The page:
Wind forecasting has certainly improved from 40 years ago, but its reliability then, and now, is irrelevant. A 100% accurate forecast of wind doesn’t boost the low efficiency of wind turbines.
The July 13 letter from Rob Gramlich of the American Wind Energy Association makes a number of unsupportable statements, the most egregious of which is “grid operators can easily manage variability from wind.” He further stretches the truth with “advances in wind forecasting have now made wind energy even more reliable.” Both statements are unsupported by the facts. Wind forecasting has certainly improved from 40 years ago, but its reliability then, and now, is irrelevant. A 100% accurate forecast of wind doesn’t boost the low efficiency of wind turbines.
An industrial wind facility (IWF) operates with turbines that produce about one-third of their rated output. That means they will supply somewhere between 0% and 100% of their capacity but will average only a third of that capacity. This large difference between their maximum output and their actual output means that the electric grid must be able to accept, and use, not the “20% of the electricity in 23 states” that Mr. Gramlich claims, but between 0% and 60%. No matter the reliability of wind forecasts, no grid can be so accommodating. The only way to accommodate such surges is to curtail either these wind surges or shut down other, cheaper and more reliable suppliers. The first would so reduce the efficiency of wind as to make it laughable. The second would necessitate shutting down base load suppliers, the cheapest and most reliable of all sources. A simple analysis of wind data in the U.S. shows that wind speeds are highly synchronized over very large areas. This means that when one IWF is producing lots of energy, all the others, within a few hundred miles will be too. Such synchronized surges mean that grid operators cannot easily manage variability from wind.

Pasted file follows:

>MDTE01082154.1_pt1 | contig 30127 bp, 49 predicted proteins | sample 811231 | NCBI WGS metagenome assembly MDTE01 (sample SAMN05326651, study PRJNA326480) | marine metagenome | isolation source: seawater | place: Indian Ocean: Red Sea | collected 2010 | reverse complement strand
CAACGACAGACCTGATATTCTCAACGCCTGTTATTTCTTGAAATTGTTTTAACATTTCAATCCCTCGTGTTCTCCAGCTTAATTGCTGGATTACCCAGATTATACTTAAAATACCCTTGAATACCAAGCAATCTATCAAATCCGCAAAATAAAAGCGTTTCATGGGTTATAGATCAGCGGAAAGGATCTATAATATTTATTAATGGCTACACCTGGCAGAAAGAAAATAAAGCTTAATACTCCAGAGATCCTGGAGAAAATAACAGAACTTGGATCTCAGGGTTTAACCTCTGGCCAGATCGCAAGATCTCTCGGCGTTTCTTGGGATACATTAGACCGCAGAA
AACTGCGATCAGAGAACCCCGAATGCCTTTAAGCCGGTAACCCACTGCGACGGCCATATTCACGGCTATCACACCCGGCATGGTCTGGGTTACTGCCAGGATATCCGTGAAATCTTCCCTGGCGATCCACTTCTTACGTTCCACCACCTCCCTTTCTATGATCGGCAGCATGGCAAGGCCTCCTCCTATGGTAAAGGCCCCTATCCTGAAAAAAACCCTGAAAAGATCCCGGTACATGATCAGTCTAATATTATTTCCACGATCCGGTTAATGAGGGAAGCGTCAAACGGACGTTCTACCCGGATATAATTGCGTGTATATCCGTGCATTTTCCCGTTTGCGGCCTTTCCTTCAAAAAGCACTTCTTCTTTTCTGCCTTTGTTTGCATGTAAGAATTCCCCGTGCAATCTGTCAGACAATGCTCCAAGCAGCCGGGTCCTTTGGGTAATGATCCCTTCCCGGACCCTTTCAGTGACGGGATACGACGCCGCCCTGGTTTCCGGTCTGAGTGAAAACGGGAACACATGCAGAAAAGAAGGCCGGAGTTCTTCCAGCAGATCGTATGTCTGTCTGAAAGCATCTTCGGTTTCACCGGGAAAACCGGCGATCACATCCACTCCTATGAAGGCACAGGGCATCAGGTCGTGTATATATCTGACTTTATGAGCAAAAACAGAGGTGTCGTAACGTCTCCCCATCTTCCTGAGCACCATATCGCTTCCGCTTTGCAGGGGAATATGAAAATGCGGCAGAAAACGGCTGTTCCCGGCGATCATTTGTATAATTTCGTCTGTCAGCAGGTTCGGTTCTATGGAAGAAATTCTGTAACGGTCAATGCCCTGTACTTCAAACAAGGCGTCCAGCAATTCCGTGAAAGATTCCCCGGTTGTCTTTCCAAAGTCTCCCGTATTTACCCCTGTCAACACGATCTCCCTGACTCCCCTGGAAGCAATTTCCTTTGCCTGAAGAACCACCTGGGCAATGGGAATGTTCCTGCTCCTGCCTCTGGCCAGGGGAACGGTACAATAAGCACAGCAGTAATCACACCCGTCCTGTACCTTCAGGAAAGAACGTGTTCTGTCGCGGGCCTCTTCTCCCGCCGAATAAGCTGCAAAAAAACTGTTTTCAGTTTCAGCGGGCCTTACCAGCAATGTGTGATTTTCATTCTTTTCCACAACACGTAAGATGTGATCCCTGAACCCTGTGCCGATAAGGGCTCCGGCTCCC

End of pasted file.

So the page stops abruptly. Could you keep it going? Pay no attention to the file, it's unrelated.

The net is that until wind turbines can be highly efficient (75+%) they will never be a serious competitor with other sources. No one expects Mother Nature to be so cuddly. No one-third efficient source of energy can be useful to the electric grid, no matter its source.
[NWW: It important to note, as in this letter, not only that average generation masks a great variability, but also that the cubic relation of wind speed to power generation means that any wind turbine or group of wind turbines produces at or above its average rate only about 40% of the time, with the rate quickly approaching zero the rest (~60%) of the time.]
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